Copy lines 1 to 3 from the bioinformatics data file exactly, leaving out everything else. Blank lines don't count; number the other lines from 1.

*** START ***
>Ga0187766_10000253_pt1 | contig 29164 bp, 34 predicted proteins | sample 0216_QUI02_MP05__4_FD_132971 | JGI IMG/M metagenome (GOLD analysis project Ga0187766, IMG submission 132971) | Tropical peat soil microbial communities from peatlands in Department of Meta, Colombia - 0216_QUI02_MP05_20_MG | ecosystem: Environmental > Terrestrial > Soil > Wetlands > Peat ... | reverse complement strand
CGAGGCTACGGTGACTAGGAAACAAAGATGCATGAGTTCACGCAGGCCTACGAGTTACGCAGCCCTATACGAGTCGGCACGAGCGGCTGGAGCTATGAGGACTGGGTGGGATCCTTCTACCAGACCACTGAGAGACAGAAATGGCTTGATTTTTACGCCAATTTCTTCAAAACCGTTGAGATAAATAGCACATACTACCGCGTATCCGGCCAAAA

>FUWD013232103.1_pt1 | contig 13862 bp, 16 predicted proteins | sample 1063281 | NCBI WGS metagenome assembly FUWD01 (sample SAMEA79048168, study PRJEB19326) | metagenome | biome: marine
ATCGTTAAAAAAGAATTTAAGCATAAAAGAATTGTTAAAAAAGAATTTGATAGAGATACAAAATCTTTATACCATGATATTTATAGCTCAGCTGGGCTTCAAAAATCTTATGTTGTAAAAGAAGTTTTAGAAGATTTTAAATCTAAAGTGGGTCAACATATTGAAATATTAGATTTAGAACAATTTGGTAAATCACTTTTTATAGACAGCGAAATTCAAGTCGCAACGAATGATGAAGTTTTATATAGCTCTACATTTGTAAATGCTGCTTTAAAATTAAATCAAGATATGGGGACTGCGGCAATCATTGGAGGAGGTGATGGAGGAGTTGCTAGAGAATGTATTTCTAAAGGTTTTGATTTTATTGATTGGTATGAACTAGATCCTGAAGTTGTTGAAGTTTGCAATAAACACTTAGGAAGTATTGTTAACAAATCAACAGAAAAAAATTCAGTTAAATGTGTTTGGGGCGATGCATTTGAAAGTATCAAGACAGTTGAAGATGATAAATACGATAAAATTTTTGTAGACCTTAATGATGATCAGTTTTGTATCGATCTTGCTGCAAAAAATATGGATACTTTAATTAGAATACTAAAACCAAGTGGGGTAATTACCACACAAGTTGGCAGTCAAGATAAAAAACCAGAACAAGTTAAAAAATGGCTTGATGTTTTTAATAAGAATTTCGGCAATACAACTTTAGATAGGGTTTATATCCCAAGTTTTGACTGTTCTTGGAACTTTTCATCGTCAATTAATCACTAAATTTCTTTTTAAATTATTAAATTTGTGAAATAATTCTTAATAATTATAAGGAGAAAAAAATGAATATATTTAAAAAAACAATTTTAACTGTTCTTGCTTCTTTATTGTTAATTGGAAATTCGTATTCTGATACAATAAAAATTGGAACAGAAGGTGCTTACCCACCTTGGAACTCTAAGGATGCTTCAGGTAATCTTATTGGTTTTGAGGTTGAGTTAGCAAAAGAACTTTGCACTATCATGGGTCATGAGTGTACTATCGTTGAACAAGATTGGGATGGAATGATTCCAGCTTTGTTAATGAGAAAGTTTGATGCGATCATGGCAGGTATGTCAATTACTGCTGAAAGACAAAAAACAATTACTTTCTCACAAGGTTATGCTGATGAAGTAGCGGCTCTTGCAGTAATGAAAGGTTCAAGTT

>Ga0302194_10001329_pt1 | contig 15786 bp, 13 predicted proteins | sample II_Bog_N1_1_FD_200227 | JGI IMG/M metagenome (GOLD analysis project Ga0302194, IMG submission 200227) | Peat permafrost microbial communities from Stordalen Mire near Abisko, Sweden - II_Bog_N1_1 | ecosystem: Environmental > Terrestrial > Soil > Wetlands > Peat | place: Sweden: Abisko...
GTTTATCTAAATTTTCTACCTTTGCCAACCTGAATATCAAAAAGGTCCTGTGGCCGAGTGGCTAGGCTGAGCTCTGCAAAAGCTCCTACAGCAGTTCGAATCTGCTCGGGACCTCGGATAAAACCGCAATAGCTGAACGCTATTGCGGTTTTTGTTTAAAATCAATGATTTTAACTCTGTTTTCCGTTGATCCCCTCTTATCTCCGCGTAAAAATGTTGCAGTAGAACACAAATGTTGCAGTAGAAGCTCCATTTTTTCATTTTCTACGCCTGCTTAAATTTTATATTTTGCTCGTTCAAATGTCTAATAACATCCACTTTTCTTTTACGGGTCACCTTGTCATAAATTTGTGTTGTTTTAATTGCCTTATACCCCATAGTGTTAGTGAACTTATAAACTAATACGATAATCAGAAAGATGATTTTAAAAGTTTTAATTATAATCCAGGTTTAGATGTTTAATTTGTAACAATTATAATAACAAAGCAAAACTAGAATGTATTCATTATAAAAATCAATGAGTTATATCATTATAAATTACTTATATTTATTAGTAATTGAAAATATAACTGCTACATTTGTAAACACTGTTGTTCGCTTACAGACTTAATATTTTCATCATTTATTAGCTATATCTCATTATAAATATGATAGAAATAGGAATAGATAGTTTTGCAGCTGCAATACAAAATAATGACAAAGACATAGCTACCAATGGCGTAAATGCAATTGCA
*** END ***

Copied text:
>Ga0187766_10000253_pt1 | contig 29164 bp, 34 predicted proteins | sample 0216_QUI02_MP05__4_FD_132971 | JGI IMG/M metagenome (GOLD analysis project Ga0187766, IMG submission 132971) | Tropical peat soil microbial communities from peatlands in Department of Meta, Colombia - 0216_QUI02_MP05_20_MG | ecosystem: Environmental > Terrestrial > Soil > Wetlands > Peat ... | reverse complement strand
CGAGGCTACGGTGACTAGGAAACAAAGATGCATGAGTTCACGCAGGCCTACGAGTTACGCAGCCCTATACGAGTCGGCACGAGCGGCTGGAGCTATGAGGACTGGGTGGGATCCTTCTACCAGACCACTGAGAGACAGAAATGGCTTGATTTTTACGCCAATTTCTTCAAAACCGTTGAGATAAATAGCACATACTACCGCGTATCCGGCCAAAA

>FUWD013232103.1_pt1 | contig 13862 bp, 16 predicted proteins | sample 1063281 | NCBI WGS metagenome assembly FUWD01 (sample SAMEA79048168, study PRJEB19326) | metagenome | biome: marine